The term “eating disorder” often suggests losing a dangerous amount of weight.
But there are people engaging in harmful eating behaviors who haven’t lost much weight, or who gain some, and they are not getting the treatment they need, doctors say.
Some insurance companies will only cover treatment for eating disorders if the patient meets all of the criteria outlined in the Diagnostic and Statistical Manual of Mental Disorders, a guidebook for diagnosing mental illnesses, doctors say. Patients who don’t match all the symptoms, which include severe weight loss, are labeled “eating disorder not otherwise specified” (EDNOS) and sometimes don’t qualify for the level of care they need.
A new study, published in the journal Pediatrics, found more than 60 percent of patients with EDNOS met medical criteria for hospitalization and were, on average, sicker than patients diagnosed with full-blown bulimia.
That means more than 60 percent of patients with EDNOS may have trouble getting care covered by an insurance company, said Dr. Rebecka Peebles of the Department of Pediatrics at Stanford University School of Medicine.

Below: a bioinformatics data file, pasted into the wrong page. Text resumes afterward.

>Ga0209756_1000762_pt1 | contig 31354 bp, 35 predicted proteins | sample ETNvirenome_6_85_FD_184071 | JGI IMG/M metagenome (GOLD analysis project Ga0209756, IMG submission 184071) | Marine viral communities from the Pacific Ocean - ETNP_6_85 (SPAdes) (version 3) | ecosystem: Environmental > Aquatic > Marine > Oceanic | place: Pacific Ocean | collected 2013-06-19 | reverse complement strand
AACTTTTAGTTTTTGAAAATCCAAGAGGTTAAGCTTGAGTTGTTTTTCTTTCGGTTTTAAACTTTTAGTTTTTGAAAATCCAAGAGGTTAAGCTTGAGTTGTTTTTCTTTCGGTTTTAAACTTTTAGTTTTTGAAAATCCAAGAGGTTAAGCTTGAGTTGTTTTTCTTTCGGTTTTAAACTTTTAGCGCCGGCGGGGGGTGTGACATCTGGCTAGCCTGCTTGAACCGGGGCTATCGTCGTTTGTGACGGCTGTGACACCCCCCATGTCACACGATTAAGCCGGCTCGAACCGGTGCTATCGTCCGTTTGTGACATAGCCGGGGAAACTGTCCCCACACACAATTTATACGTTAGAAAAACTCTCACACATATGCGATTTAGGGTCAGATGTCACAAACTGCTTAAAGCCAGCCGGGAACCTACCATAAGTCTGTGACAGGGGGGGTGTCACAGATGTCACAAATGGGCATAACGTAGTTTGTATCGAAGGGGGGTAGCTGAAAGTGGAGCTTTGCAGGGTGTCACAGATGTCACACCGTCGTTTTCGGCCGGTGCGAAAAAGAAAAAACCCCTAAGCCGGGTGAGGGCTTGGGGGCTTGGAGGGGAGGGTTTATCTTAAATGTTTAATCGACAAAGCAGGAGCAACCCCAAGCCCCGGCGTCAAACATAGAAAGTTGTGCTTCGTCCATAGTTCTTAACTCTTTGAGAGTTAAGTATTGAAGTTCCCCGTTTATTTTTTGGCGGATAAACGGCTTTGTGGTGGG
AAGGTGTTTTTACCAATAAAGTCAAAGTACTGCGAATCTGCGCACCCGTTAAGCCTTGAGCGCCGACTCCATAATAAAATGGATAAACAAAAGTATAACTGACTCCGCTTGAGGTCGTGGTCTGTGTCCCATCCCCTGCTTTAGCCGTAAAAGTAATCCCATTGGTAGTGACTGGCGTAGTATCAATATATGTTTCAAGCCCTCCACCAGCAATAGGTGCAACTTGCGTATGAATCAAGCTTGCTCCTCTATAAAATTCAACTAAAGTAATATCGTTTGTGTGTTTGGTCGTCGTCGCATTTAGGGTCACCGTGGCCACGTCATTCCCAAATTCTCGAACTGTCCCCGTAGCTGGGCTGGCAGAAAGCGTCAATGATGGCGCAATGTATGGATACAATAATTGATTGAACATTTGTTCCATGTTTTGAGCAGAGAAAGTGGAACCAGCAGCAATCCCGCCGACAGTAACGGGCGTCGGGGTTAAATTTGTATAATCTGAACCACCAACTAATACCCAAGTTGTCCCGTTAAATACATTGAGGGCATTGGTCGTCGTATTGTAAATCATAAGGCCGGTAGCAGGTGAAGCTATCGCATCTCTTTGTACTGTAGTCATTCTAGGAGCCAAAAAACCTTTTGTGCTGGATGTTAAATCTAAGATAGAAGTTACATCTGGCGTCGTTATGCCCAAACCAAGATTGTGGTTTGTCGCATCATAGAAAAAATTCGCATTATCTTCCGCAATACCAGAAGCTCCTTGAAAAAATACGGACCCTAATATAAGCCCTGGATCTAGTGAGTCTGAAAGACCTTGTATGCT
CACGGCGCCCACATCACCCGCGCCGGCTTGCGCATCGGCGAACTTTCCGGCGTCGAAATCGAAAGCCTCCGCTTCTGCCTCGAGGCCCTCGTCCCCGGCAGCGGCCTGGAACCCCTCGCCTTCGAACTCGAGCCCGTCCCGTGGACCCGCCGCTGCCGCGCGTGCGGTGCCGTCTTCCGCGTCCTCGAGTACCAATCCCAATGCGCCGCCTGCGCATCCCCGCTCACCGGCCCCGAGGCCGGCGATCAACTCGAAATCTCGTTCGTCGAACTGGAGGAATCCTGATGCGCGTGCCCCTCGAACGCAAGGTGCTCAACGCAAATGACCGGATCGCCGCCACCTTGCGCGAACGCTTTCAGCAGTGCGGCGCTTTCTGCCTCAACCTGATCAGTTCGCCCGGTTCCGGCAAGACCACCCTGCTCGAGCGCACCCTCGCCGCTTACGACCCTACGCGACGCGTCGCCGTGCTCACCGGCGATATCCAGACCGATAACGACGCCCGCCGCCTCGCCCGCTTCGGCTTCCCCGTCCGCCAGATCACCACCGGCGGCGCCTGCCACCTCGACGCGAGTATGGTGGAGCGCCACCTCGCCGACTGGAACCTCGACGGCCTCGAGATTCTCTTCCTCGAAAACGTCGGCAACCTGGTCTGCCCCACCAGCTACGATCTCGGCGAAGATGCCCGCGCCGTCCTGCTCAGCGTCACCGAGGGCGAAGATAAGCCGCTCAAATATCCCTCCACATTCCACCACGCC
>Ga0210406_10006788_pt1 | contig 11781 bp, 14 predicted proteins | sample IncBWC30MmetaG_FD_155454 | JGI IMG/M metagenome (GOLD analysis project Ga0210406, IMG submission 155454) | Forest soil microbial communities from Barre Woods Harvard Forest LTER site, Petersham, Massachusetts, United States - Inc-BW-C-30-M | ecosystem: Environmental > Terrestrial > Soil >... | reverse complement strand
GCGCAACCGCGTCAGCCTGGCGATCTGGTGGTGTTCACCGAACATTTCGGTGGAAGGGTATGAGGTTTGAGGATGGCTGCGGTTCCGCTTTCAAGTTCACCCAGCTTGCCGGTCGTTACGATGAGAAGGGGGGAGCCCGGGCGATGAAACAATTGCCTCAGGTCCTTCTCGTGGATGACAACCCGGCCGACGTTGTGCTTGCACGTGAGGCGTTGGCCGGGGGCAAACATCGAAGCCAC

“The diagnosis provides no meaningful information regarding the nature of the problem or appropriate treatment approaches,” said Pamela Keel, professor of psychology at Florida State University, who was not involved in the study, in an e-mail.
Researchers looked at 1,310 children and adolescents aged 8 to 19 years.
As many as 10 million women and 1 million men in the United States suffer from eating disorders such as anorexia and bulimia, according to the National Eating Disorders Association. Estimates put binge eating disorder, which currently falls under an EDNOS diagnosis, at an additional 25 million people.